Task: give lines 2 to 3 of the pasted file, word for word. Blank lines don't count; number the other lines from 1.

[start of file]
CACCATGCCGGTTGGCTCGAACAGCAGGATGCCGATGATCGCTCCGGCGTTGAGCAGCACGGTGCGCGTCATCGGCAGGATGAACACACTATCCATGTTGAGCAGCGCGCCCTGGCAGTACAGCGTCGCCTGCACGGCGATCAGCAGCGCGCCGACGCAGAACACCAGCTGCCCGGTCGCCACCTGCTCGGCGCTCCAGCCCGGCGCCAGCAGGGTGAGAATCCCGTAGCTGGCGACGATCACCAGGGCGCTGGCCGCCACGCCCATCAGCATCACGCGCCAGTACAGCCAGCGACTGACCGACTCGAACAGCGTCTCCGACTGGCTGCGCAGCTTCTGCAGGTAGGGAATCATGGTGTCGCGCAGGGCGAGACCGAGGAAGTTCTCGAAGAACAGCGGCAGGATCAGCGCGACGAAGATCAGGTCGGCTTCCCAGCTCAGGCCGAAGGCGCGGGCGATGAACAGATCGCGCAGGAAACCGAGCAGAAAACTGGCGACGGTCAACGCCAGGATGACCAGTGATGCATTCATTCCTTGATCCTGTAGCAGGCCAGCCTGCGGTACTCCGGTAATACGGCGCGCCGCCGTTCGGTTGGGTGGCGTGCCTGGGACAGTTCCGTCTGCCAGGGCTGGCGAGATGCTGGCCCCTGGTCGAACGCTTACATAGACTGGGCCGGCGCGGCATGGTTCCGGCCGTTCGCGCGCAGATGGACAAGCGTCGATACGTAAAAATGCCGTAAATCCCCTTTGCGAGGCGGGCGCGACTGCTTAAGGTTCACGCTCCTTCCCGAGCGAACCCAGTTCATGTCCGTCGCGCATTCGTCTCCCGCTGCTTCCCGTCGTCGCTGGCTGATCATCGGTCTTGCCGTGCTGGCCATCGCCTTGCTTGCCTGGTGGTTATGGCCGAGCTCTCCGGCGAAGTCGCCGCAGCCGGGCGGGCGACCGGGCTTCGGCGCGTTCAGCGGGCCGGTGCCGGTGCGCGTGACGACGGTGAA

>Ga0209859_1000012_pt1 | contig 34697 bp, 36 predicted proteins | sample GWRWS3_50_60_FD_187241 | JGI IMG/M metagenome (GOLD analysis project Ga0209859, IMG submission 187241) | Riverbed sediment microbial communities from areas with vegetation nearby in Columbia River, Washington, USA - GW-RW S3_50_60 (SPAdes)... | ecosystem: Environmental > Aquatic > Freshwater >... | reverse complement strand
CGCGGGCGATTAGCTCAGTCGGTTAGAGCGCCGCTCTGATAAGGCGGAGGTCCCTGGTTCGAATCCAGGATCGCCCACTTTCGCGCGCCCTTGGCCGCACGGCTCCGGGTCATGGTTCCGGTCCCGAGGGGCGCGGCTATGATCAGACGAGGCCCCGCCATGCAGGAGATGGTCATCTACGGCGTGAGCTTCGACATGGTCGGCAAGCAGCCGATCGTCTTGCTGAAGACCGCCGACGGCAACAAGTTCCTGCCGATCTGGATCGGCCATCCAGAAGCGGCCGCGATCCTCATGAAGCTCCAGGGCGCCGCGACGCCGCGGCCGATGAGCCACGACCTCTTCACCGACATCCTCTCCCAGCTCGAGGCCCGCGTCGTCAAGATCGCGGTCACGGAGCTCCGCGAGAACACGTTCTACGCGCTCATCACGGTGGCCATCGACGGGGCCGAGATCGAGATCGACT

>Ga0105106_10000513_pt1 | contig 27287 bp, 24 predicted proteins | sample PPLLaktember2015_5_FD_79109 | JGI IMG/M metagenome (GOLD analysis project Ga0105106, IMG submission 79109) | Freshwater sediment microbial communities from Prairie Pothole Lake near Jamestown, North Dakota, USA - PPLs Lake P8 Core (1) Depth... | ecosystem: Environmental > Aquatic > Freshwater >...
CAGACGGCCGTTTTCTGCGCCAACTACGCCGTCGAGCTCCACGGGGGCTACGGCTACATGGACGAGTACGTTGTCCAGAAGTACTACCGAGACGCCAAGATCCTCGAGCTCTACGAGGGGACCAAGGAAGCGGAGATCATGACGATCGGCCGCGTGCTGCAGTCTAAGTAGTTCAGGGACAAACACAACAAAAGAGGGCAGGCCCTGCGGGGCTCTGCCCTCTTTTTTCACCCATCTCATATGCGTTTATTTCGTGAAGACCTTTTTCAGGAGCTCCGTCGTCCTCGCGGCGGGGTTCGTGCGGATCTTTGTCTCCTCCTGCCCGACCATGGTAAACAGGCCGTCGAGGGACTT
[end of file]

>Ga0209859_1000012_pt1 | contig 34697 bp, 36 predicted proteins | sample GWRWS3_50_60_FD_187241 | JGI IMG/M metagenome (GOLD analysis project Ga0209859, IMG submission 187241) | Riverbed sediment microbial communities from areas with vegetation nearby in Columbia River, Washington, USA - GW-RW S3_50_60 (SPAdes)... | ecosystem: Environmental > Aquatic > Freshwater >... | reverse complement strand
CGCGGGCGATTAGCTCAGTCGGTTAGAGCGCCGCTCTGATAAGGCGGAGGTCCCTGGTTCGAATCCAGGATCGCCCACTTTCGCGCGCCCTTGGCCGCACGGCTCCGGGTCATGGTTCCGGTCCCGAGGGGCGCGGCTATGATCAGACGAGGCCCCGCCATGCAGGAGATGGTCATCTACGGCGTGAGCTTCGACATGGTCGGCAAGCAGCCGATCGTCTTGCTGAAGACCGCCGACGGCAACAAGTTCCTGCCGATCTGGATCGGCCATCCAGAAGCGGCCGCGATCCTCATGAAGCTCCAGGGCGCCGCGACGCCGCGGCCGATGAGCCACGACCTCTTCACCGACATCCTCTCCCAGCTCGAGGCCCGCGTCGTCAAGATCGCGGTCACGGAGCTCCGCGAGAACACGTTCTACGCGCTCATCACGGTGGCCATCGACGGGGCCGAGATCGAGATCGACT